This June 17, 2014 photo taken in Washington, DC shows bitcoin medals. Bitcoin uses peer-to-peer technology to operate with no central authority or banks; managing transactions and the issuing of bitcoins is carried out collectively by the network. AFP PHOTO / Karen BLEIER (Photo credit should read KAREN BLEIER/AFP/Getty Images)

The price of the cryptocurrency bitcoin surged on Wednesday to its highest in more than a year amid a wave of Chinese testimonials for a “social financial network” called MMM, which bears the hallmarks of a pyramid scheme.

New members of MMM have to buy bitcoins to join the scheme, which is the brainchild of Sergey Mavrodi, a former Russian parliamentarian since jailed for fraud.

The bitcoins are sent to other members of the network as “mutual aid”. Participants are promised a 30 per cent return per month, with bonuses for referrals or posting testimonials online.

“Today, on October 31, I received 20 per cent interest and [a bonus] as a recommender, for a total of $7,750. I truly experienced the greatness of 3M and the sincerity of all the participants,” said Wen Qiang, one of the hundreds of MMM evangelists taking to YouTube in the past 24 hours.

The bitcoin price surged by more than a fifth to above $490 on Wednesday, in the latest spike for the virtual currency created in 2008 by an anonymous mathematician.

Championed by technologists and libertarians for its lack of centralised control, bitcoin lost three-quarters of its value in 2014 after the failure of MT Gox, a prominent exchange. Despite its fringe reputation bankers have in recent months expressed mounting interest in the underlying technology known as blockchain.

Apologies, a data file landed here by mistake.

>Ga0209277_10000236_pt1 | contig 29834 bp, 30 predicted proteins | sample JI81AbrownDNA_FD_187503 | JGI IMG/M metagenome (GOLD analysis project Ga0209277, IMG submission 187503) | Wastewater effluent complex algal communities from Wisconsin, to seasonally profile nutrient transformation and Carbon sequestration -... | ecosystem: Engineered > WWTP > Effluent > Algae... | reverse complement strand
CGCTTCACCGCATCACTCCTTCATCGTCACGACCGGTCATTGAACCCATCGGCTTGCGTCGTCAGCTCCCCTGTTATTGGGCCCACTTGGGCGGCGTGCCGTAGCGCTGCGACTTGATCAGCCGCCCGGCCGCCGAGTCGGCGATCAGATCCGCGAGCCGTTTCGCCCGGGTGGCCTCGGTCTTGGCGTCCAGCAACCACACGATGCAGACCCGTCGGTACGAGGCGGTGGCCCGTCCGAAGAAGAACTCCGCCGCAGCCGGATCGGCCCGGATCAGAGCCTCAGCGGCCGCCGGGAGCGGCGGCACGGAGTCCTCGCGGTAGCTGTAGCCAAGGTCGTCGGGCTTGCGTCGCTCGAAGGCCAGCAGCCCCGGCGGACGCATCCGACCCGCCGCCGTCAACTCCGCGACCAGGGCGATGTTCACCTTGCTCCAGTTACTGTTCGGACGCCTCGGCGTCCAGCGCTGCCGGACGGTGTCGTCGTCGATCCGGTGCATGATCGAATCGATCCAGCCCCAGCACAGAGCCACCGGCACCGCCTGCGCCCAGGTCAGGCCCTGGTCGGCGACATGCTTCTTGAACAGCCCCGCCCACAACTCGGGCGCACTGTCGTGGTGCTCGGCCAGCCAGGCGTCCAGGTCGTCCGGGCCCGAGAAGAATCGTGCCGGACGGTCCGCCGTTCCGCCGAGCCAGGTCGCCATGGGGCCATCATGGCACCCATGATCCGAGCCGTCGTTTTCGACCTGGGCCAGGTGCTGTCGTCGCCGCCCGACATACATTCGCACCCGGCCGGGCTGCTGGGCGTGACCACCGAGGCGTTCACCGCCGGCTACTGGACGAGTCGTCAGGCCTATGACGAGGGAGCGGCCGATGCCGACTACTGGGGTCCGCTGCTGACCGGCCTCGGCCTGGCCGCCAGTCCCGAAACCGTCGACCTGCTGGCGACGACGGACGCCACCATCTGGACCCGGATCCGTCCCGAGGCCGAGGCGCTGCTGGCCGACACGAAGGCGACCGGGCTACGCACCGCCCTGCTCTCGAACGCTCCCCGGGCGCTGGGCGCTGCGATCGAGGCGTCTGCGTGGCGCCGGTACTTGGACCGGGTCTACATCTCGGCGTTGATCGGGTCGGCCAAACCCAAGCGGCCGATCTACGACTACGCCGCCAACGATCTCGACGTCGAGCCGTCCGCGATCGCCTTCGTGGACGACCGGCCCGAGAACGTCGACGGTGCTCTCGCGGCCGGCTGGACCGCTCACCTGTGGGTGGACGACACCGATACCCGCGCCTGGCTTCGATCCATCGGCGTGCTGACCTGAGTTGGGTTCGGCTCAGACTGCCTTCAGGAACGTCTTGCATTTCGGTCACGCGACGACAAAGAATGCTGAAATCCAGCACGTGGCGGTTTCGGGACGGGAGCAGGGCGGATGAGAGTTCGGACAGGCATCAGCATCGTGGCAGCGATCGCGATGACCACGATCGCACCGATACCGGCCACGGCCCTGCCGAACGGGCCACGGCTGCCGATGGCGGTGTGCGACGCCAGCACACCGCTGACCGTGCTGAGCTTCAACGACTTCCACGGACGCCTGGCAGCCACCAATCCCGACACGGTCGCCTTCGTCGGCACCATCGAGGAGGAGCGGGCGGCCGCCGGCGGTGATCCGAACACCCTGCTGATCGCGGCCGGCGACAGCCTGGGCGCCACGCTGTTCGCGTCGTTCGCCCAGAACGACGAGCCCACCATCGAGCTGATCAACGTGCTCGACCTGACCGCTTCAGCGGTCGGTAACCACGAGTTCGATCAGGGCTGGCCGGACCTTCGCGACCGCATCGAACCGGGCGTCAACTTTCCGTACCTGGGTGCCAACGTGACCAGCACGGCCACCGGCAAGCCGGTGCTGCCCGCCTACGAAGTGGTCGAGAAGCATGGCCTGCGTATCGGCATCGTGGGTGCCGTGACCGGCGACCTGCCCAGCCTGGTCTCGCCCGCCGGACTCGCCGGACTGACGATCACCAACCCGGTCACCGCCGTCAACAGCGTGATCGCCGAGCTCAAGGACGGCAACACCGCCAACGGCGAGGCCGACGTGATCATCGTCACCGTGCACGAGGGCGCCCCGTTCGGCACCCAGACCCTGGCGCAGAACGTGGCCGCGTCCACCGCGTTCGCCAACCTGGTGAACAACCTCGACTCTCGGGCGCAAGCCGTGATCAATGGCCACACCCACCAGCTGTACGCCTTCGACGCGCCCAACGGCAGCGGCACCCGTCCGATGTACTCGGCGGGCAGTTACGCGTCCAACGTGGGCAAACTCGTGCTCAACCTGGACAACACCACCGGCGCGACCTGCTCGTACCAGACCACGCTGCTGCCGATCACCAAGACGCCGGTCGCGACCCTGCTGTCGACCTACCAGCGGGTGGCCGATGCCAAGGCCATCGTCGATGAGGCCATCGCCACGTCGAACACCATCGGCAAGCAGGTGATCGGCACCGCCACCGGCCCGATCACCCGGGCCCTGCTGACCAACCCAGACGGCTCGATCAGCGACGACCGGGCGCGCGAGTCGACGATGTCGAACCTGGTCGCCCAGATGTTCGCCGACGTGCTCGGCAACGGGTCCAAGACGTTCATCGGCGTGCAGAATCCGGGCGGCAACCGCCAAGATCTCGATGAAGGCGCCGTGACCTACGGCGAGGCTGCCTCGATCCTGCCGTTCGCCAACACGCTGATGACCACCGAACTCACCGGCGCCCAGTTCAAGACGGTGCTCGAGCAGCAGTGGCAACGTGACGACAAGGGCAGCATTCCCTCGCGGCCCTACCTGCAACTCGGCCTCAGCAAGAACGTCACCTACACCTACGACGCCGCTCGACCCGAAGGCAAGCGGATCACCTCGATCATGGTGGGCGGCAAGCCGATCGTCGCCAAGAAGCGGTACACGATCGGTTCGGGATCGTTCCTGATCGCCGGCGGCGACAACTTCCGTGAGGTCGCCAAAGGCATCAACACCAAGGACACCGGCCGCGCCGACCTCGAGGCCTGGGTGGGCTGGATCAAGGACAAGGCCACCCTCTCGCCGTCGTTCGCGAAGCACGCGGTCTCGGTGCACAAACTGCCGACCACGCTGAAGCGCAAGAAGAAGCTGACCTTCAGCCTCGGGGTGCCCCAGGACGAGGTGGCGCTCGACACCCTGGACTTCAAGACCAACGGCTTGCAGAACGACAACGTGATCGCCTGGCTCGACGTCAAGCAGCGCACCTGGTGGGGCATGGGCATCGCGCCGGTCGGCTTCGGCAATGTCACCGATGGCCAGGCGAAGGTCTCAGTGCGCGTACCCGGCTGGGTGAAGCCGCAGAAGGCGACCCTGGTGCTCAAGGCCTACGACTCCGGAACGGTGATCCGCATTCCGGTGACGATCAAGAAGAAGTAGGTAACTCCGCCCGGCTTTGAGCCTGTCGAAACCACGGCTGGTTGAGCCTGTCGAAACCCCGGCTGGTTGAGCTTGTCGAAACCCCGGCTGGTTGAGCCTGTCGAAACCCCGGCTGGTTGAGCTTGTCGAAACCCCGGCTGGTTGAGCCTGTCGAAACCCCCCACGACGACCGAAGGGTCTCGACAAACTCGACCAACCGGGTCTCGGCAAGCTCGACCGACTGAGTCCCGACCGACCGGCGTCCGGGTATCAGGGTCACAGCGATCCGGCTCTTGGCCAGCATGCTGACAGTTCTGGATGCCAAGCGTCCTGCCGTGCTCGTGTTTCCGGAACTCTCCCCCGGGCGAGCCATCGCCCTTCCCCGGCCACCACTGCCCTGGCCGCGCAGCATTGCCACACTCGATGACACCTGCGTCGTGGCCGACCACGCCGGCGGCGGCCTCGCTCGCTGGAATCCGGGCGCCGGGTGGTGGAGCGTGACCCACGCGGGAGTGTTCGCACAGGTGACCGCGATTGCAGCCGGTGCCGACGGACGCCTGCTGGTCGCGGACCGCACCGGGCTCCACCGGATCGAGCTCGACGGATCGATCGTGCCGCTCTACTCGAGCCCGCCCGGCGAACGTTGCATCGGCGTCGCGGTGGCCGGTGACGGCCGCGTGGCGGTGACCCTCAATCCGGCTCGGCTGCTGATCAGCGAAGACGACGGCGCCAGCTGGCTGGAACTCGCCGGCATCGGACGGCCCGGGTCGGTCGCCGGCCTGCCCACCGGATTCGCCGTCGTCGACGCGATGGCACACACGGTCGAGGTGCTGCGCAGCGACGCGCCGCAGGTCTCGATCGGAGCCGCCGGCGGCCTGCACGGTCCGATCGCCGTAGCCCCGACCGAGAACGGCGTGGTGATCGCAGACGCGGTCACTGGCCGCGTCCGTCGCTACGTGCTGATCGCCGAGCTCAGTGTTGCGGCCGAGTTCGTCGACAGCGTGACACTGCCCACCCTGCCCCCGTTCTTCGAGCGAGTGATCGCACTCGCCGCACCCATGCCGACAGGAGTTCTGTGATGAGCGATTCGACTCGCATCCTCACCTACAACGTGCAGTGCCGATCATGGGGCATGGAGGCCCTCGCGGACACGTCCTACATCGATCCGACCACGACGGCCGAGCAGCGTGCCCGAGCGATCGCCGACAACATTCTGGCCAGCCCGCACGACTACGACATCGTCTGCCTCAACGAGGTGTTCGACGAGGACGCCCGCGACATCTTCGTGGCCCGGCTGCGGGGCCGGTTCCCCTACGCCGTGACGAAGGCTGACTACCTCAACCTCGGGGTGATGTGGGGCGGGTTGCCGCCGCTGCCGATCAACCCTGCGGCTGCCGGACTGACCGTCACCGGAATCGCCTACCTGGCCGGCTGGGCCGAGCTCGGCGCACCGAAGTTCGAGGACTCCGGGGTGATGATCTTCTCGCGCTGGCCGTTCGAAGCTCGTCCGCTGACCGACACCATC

MMM has elements typical of pyramid schemes, characterised by rewards for recruitment and the promise of outsize profits. The flawed economics of such schemes all but doom them to collapse.

MMM claims on its website that, as the scheme involves money transfers between private persons, it is entirely legal and breaks no laws.

The price of bitcoin has more than doubled in the past month, rising by a fifth alone on Wednesday, to value the stock of existing bitcoins at more than $7bn.

Mr Mavrodi was charged with fraud in Russia in 1997 after the collapse three years earlier of a pyramid scheme he operated, also called MMM. Tens of thousands of Russian citizens lost investments. A decade later he was found guilty of defrauding investors of Rbs110m ($1.7m).

The Chinese scheme has been running for at least a year, but began to attract significant attention in the last month as the price of bitcoin rose.

On his website, Mr Mavrodi couples the investment case for MMM, which claims to operate in 60 countries, with a defiant stand against the established financial order. “This is a community of ordinary people, selflessly helping each other, a kind of the Global Fund of mutual aid,” his website reads. “The goal here is not the money. The goal is to destroy the world’s unjust financial system.”

Copycat social financial networks describing themselves as platforms for “helping each other” have also emerged in China in recent months. In 2013, Indian police arrested six officials, including three Russians, for operating an Indian version of the scheme, known locally as the Mavrodi Mondial Moneybox India.

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